On Russell's argument against resemblance nominalism

Australasian Journal of Philosophy 81 (4):549 – 560 (2003)
Abstract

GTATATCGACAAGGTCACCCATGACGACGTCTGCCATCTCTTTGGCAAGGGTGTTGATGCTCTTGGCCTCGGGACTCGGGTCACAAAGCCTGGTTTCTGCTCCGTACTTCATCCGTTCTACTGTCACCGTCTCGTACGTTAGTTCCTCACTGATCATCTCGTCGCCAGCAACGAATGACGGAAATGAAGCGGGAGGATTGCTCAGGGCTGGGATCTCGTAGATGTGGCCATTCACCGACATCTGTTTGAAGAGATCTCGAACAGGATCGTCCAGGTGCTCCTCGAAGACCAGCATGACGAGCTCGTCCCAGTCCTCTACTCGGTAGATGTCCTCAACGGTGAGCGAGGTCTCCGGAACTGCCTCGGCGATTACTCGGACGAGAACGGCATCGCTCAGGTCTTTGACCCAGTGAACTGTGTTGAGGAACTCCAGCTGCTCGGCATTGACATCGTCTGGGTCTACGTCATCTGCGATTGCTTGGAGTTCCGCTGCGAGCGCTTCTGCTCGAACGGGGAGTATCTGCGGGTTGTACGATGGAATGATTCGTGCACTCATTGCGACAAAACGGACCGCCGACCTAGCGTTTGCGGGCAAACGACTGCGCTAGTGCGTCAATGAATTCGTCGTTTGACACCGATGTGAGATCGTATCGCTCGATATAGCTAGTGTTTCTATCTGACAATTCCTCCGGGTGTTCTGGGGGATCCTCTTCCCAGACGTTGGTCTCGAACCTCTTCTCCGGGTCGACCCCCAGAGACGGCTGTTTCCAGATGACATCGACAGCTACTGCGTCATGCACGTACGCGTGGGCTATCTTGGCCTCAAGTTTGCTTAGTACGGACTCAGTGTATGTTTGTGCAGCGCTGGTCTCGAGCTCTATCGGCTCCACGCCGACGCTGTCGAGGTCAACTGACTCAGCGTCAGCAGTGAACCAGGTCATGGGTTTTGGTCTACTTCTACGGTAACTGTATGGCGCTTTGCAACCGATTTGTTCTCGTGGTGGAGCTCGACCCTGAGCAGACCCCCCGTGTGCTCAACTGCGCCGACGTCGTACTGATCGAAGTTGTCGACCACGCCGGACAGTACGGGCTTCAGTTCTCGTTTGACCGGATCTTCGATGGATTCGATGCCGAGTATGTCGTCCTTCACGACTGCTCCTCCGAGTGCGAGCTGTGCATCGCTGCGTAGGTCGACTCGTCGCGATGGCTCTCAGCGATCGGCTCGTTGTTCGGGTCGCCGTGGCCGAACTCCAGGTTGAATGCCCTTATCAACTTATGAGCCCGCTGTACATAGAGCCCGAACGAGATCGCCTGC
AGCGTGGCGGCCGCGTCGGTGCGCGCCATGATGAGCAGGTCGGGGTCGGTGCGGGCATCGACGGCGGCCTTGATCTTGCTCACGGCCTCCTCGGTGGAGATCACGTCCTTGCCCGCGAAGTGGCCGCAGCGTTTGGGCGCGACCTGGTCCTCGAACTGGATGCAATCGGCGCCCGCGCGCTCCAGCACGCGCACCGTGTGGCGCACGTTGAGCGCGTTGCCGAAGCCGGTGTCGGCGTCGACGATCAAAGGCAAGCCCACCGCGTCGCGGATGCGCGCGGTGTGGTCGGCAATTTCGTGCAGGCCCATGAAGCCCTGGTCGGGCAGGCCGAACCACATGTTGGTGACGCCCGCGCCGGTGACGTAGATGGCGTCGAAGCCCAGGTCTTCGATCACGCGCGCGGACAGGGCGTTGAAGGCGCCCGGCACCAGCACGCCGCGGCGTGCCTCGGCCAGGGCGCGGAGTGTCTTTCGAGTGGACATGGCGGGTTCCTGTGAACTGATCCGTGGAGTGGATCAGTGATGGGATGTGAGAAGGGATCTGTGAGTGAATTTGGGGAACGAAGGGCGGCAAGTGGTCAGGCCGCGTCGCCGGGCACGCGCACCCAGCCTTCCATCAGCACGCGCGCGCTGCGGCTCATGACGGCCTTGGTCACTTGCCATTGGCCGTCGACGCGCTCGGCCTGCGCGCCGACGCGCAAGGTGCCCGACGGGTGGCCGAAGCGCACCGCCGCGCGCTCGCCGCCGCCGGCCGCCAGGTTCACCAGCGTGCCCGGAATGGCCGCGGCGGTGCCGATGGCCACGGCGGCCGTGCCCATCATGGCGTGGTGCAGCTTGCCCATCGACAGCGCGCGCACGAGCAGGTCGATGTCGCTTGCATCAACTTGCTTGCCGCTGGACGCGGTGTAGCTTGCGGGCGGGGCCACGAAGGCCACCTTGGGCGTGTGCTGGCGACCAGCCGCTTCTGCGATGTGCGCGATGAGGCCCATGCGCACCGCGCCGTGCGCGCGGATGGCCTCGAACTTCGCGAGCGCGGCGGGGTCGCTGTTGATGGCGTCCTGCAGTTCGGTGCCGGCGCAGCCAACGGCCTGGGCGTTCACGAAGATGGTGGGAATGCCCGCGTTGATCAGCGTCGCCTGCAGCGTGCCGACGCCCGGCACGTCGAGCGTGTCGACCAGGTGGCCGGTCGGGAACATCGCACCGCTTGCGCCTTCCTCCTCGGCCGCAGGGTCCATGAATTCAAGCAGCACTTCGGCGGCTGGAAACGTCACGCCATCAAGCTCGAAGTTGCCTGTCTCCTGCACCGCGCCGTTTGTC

Russell famously argued that Resemblance Nominalism leads to a vicious infinite regress in attempting to avoid admitting universals. Saying that a number of things are white only in that they resemble a particular white thing leaves a number of resemblances to that white thing, each of them constituting the holding of the same relation to the paradigm, qualifying that resemblance relation as a universal. Trying to dismiss that new universal by appeal to resemblances between those first resemblances only leads to a new universal of resemblance, and so on. It is argued here that this does not arise for a properly formulated resemblance theory, which only requires one complex relation among the many particulars we deal with, a complex relation which is not multiply instantiated and thus not a universal.
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